I suppose it’s a form of pathetic fallacy to link the five days of fog we in Vancouver are experiencing with the hazy state of my cognition lately.
One of the things I’ve been batting around in my so-called mind is a framework for ripping, mixing and feeding collections of weblogs and resources for courses… This fall we launched a set of weblog-based courses linked up with aggRSSive. So far, based on the feedback we’ve gotten, I’d say these were successful efforts. We do break most of Farmer’s dictums, but that doesn’t bug me much. Rules are made to be broken, especially with this kind of stuff. None of the instructors had any familiarity with weblogs before we launched, and each had a set of requirements (privacy, etc…) that led to fairly tight integration of our networks. In a sense these are hybrids between weblogs and traditional course management — which is something of a cop-out, but I’m a believer in going where the users are, and for better or for worse these projects reflect that.
I had a promising meeting a couple months back with a professor here who wanted to go the other way… He was all for trying a blog-supported framework, but wanted it to be tool-agnostic (for our current courseblogs we need the students to have UBC-hosted Movable Type accounts, in order to exploit category-based security and RSS feeds), and wanted the individual students to be able to self-select what content they wanted to toss into the collective pool, and better yet to be able to group activity in an emergent, folksonomic way.
In a sense, this is dead simple. Get the students to add Technorati tags (or something like that), pull out the RSS, and render the feeds in something like Suprglu (sample from the Textologies course), backing it up in a searchable database like Blogdigger (ditto). Or we might use a portal-like tool such as Netvibes (which if you haven’t seen it, is worth a look) to pull it all together.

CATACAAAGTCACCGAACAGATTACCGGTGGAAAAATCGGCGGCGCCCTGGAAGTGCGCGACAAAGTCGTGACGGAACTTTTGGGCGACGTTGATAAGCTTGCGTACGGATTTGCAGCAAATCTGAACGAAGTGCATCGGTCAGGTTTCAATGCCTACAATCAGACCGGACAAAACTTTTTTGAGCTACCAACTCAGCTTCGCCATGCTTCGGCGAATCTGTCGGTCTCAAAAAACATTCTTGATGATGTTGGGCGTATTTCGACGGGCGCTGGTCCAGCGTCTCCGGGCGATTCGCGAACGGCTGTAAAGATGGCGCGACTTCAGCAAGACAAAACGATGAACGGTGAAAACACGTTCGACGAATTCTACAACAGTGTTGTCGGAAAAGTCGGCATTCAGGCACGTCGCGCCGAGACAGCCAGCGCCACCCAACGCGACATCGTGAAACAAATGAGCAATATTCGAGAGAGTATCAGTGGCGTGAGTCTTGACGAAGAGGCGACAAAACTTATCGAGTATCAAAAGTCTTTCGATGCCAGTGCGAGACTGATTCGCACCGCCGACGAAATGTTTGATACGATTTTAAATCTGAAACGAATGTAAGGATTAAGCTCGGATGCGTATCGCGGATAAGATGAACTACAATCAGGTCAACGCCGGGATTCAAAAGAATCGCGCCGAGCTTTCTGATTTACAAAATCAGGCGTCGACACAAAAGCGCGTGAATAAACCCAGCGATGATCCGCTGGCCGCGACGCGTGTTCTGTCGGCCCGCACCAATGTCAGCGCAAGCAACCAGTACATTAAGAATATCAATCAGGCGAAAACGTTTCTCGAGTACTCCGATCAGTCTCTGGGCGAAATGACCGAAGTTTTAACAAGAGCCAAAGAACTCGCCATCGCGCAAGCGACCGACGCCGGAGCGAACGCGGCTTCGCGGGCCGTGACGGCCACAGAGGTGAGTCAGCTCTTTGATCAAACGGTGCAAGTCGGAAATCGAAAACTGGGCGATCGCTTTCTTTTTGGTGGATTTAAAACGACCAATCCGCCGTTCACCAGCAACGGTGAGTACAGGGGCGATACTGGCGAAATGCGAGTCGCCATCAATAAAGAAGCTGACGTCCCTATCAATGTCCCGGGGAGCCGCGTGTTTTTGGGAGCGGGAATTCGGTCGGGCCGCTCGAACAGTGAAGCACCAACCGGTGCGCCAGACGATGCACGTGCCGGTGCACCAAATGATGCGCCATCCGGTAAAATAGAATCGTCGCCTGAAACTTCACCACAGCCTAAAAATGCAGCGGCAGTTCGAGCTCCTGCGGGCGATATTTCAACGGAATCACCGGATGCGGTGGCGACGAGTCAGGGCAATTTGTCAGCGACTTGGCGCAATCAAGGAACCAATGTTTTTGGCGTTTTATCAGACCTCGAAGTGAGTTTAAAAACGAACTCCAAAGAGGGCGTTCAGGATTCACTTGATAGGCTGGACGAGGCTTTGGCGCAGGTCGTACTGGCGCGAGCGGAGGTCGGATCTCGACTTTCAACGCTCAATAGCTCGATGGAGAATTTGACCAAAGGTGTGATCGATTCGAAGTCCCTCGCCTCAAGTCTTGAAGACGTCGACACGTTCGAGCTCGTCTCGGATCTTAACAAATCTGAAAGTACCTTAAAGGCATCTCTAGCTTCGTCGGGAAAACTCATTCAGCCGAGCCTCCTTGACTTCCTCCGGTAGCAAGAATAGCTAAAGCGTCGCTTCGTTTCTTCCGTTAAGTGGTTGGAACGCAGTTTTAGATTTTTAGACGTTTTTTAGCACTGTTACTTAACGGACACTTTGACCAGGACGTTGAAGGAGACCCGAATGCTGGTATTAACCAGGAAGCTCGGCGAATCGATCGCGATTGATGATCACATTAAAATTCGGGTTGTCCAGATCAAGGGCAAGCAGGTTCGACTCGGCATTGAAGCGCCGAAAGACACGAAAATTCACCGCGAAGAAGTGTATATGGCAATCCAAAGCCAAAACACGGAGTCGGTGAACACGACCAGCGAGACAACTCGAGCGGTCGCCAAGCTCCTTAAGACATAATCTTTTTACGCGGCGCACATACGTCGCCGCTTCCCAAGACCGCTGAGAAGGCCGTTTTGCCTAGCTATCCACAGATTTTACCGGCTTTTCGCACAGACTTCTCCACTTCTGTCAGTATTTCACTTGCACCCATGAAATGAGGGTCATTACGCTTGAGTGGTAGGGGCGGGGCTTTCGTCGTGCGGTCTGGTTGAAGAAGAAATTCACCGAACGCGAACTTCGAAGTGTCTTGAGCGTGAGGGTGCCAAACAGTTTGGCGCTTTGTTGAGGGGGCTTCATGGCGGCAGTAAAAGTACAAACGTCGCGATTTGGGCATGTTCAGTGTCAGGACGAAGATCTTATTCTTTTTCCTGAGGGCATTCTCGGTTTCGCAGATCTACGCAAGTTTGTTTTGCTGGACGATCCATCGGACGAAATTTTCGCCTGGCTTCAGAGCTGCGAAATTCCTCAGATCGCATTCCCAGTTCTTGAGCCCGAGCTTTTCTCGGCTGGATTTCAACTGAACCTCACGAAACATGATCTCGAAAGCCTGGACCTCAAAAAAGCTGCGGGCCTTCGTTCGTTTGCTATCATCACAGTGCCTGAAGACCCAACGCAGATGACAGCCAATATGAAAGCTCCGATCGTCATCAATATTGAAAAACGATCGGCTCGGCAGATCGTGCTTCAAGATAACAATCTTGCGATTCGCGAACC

There are downsides to this approach — depending on third-party apps, even well-established ones like Technorati can cause its own form of pain. The risk is higher when using new apps (seemingly in a perpetual beta state) from start-up companies. Then there’s the advertising.
Talking with the resident office tech-heads, it seems we might be able to roll our own complement to this approach, tailored to educational needs, conceivably by taking advantage of already-planned improvements to aggRSSive, and rolling out a simple presentation template to give the collective output some sort of appealing and manageable format. They tell me it wouldn’t even take much programming time — but developers always say that before a project gets rolling.
My current thinking is that we try piloting the course using both approaches — the third party tools, and the custom job. The beauty of RSS is that once the content is created it can be republished and remixed in any number of permutations without any additional hassle to the users. We run the two approaches side by side, comparing and contrasting as we go. I watch the happenings, and write the occasional meandering weblog post like this one.
I don’t see any obvious holes in this plan, but I’m haunted by the sense that I’m missing something. Either that I’m missing an opportunity, or that something will break down. So out of the fog and onto the blog it goes.
Update: just so the fallacy can get a little more pathetic, as I finish writing this post the fog seems to be lifting, and the sun begins to shine in my window…